She walked home from work, determined to get the last bits of anger and frustration that had been building up over the weekend out of her system.
Exercise, even if it was just an hour's walk in the surprisingly mild October sun, always proved to be helpful.
It did not do anything about the situation, of course, but it made coping with it easier.
When she reached the place where two paths crossed, one leading up to the small foot bridge across the railway and the other one leading into town, she saw that someone was sat on the chunk of yellow rock that had been put on the patch of grass to stop cars from parking there.
Countless times she had passed this rock, but as far as she could remember, nobody had ever sat on it, although it was actually a pretty place for a rest, with an old apple tree spreading its crooked branches over it and one of the former duke's stables converted into modern living quarters visible behind the tree.
Slightly curious as to who was sitting there, she slowed down without really stopping.
First, she saw the dog.
It was a medium-sized dog with shaggy fur of almost the same colour as the rock, and it sat on top of the flattest bit, facing the direction she was coming from. Its posture was attentive but relaxed at the same time, and it did not turn its head or even twitch an ear when she came closer.
Then she saw the boy.
For someone like her, who did not have children, it was difficult to guess the boy's age, but he couldn't have been much older than maybe ten.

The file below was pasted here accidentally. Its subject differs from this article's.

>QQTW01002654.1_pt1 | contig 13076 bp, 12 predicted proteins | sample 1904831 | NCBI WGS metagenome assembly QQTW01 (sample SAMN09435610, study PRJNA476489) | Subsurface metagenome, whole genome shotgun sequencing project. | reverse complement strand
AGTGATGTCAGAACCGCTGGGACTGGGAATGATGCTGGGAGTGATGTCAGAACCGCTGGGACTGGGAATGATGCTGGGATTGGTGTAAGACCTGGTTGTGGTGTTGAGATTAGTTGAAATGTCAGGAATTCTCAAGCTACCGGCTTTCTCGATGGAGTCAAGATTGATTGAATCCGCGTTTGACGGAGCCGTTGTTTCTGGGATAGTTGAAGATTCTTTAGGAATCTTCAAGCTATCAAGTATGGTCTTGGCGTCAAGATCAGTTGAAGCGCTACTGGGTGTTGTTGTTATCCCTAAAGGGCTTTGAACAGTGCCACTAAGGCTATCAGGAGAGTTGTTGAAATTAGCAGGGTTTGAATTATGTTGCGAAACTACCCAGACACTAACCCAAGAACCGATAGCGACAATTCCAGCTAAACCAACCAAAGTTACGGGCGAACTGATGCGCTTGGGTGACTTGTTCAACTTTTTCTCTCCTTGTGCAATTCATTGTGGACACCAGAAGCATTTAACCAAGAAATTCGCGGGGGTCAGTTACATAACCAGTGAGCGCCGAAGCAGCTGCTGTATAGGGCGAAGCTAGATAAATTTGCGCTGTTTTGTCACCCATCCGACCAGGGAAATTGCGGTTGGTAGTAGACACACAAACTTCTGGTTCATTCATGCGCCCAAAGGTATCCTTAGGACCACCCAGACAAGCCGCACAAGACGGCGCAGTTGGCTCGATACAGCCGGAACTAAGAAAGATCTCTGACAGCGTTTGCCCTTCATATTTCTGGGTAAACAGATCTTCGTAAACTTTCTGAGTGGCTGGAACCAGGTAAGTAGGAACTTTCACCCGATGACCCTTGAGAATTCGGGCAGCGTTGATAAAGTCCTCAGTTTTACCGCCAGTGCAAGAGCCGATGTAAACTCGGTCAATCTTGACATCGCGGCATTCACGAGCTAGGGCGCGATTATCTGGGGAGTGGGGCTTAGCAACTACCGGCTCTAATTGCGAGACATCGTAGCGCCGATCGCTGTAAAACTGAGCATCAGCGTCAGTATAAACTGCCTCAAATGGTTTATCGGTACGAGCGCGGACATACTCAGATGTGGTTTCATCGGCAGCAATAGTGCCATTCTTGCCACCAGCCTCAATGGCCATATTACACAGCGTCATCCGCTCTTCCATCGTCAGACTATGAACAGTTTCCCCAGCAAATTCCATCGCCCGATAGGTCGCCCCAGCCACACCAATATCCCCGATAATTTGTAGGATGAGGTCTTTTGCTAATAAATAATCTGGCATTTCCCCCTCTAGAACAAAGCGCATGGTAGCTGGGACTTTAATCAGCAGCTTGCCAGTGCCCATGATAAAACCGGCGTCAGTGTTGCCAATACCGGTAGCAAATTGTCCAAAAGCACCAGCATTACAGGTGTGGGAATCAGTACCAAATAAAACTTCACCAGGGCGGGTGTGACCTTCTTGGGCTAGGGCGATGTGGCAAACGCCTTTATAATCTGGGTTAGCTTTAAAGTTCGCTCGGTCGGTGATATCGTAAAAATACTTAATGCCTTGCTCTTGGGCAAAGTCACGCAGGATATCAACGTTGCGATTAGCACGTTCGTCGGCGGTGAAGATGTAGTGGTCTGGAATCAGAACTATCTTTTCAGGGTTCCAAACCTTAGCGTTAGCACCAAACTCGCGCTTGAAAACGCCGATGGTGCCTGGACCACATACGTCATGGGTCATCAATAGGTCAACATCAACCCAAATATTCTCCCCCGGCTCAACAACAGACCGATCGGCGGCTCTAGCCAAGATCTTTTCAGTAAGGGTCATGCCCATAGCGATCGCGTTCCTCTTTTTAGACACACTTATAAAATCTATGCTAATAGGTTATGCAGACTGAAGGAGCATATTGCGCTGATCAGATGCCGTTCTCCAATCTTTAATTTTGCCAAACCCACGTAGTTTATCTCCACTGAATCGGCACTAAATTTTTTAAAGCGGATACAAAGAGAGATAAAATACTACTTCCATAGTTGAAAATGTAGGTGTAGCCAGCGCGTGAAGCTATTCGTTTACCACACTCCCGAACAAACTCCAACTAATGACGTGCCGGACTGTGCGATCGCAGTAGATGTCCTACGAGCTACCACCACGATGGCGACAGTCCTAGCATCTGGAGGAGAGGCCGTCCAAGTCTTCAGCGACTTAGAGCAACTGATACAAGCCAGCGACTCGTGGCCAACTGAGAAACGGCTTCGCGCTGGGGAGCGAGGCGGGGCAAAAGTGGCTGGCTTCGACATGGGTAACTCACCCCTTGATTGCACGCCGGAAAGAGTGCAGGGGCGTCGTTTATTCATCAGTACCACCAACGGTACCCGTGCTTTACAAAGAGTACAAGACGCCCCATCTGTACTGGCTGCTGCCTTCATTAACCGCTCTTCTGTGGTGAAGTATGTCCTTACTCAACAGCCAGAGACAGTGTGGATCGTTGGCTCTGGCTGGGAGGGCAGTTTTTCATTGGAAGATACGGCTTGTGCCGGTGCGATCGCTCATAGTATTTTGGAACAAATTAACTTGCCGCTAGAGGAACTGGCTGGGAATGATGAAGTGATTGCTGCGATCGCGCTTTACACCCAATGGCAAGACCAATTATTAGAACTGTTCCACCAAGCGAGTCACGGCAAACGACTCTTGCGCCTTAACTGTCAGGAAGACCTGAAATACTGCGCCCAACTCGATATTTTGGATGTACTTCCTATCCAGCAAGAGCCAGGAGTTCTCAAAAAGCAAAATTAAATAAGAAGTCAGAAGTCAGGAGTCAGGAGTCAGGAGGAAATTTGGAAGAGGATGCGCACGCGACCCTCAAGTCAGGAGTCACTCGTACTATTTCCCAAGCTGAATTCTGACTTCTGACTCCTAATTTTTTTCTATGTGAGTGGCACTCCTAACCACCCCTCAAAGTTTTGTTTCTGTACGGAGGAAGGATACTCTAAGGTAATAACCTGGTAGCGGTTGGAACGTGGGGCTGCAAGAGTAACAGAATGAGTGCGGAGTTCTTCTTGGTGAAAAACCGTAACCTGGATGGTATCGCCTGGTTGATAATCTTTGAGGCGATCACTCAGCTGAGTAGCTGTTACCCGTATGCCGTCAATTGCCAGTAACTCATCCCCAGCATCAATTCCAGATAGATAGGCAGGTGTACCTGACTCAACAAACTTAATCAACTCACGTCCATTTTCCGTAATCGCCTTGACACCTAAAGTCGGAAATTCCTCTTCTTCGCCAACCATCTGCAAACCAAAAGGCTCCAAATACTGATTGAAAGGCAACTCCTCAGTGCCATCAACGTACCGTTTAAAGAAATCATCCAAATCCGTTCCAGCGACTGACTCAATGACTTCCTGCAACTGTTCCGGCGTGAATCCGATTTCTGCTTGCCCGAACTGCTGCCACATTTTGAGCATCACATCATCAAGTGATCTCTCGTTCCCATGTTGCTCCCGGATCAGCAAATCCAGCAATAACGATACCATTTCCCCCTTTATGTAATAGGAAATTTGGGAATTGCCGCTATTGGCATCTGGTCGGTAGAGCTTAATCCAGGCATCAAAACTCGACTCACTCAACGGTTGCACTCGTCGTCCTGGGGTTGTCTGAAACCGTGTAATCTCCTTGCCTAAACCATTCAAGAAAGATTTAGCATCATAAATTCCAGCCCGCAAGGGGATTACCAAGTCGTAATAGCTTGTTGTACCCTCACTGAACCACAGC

He sat on the sloping bit of the rock, his back turned towards her and towards the dog, who had clearly taken this position to guard over his human and protect him.
The boy was wearing ordinary clothes, a beige pair of corduroy trousers and a red knitted jumper.
He had sandy brown hair and a clear face, pretty in the way many children are, but not remarkable.
What she found remarkable though was that he was sat there like a man much older than him would sit, bent forward, one hand on his knee, the other hand at his ear.
Yes, she could see it now, he was talking into a mobile phone.
Nothing remarkable about a kid using a mobile phone, now, is there?
And yet, something about the manner of the boy struck her as unusual.
He spoke in a serious and quiet tone; not like a kid who plays at being Police Man and assumes what he thinks must be the serious, even pompous, tone of an officer.
But he spoke like an adult. Like someone who has serious things to deal with, and whose daily worries are not "what's for homework" or "shall we watch The Simpsons later".
Long past the pair on the rock now, she could not stop thinking about them.
She didn't know whether she should be sad for the boy who was so un-childlike in his manner or have respect for him.
Her own childhood had, in retrospect, never been weighed down by adult problems like money, work or health issues.
All that came much later, and sometimes - like during the weekend that now lay behind her and was never to be repeated, just like her childhood could never be repeated - with such force she found it hard to struggle against.
The picture of the boy and the dog on their rock stuck with her.
She would conjure them up in her mind, and silently wonder what the conversation on the phone had been about.
Had she been an artist, she would have tried to turn her mind's picture into a tangible one.
But not being an artist, all she could do was think.
Again and again.